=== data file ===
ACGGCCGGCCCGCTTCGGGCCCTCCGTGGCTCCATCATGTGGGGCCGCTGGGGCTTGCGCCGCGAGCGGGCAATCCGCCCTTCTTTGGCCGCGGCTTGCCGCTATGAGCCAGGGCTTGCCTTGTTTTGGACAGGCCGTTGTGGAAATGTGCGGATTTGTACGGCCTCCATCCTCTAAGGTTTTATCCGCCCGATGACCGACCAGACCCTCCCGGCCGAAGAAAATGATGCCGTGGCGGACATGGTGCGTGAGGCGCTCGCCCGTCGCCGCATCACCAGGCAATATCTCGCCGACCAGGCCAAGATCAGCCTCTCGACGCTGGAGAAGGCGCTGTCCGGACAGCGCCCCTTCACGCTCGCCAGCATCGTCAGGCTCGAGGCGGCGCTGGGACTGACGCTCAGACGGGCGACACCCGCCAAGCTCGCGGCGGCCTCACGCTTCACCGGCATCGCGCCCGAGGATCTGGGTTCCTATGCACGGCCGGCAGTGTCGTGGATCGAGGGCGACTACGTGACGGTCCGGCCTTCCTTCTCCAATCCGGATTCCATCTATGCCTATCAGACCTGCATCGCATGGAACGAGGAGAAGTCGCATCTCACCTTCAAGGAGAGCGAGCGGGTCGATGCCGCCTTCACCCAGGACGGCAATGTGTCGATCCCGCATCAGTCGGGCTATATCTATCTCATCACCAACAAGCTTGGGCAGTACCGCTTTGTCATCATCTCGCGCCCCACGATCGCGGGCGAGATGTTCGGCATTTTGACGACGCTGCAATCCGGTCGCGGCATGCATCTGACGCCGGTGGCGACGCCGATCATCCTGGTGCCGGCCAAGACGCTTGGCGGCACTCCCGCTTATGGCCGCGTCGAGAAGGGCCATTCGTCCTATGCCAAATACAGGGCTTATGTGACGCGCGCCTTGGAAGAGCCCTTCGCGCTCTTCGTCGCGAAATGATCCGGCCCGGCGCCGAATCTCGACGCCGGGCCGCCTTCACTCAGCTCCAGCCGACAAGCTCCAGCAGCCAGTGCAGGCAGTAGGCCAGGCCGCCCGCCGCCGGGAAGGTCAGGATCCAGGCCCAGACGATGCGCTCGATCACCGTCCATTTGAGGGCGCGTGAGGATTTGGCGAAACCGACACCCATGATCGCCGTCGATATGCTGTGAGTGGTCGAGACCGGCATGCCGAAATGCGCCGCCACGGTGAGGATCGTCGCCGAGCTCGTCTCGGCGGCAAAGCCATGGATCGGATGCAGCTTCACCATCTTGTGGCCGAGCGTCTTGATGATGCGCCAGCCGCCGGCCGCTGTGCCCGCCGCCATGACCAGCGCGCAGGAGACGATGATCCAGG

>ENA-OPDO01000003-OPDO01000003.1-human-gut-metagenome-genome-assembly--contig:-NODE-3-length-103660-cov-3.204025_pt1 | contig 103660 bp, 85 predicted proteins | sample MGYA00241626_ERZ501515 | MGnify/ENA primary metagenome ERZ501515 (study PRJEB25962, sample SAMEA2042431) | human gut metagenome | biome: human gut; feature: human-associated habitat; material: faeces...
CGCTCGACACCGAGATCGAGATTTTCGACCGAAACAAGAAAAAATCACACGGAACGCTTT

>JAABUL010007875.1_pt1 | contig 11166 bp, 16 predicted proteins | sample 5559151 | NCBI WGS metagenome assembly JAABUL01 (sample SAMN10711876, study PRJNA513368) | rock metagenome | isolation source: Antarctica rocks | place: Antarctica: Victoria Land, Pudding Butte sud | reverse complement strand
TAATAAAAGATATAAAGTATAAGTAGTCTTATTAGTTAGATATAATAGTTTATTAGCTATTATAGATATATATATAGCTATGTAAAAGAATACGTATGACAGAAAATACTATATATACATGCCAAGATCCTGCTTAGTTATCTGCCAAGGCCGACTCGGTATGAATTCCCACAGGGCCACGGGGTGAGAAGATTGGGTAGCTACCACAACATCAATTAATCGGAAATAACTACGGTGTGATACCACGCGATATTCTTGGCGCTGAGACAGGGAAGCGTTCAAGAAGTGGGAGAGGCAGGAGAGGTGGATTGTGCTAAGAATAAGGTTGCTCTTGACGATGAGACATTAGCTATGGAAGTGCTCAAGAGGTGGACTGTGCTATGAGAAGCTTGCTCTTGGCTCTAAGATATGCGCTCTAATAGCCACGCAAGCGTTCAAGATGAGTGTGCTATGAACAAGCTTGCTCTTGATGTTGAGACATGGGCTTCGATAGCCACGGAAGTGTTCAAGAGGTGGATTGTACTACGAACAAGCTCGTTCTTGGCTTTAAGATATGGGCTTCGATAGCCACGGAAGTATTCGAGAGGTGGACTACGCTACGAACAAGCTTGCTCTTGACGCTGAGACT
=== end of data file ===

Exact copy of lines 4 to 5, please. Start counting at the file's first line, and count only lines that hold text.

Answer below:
>JAABUL010007875.1_pt1 | contig 11166 bp, 16 predicted proteins | sample 5559151 | NCBI WGS metagenome assembly JAABUL01 (sample SAMN10711876, study PRJNA513368) | rock metagenome | isolation source: Antarctica rocks | place: Antarctica: Victoria Land, Pudding Butte sud | reverse complement strand
TAATAAAAGATATAAAGTATAAGTAGTCTTATTAGTTAGATATAATAGTTTATTAGCTATTATAGATATATATATAGCTATGTAAAAGAATACGTATGACAGAAAATACTATATATACATGCCAAGATCCTGCTTAGTTATCTGCCAAGGCCGACTCGGTATGAATTCCCACAGGGCCACGGGGTGAGAAGATTGGGTAGCTACCACAACATCAATTAATCGGAAATAACTACGGTGTGATACCACGCGATATTCTTGGCGCTGAGACAGGGAAGCGTTCAAGAAGTGGGAGAGGCAGGAGAGGTGGATTGTGCTAAGAATAAGGTTGCTCTTGACGATGAGACATTAGCTATGGAAGTGCTCAAGAGGTGGACTGTGCTATGAGAAGCTTGCTCTTGGCTCTAAGATATGCGCTCTAATAGCCACGCAAGCGTTCAAGATGAGTGTGCTATGAACAAGCTTGCTCTTGATGTTGAGACATGGGCTTCGATAGCCACGGAAGTGTTCAAGAGGTGGATTGTACTACGAACAAGCTCGTTCTTGGCTTTAAGATATGGGCTTCGATAGCCACGGAAGTATTCGAGAGGTGGACTACGCTACGAACAAGCTTGCTCTTGACGCTGAGACT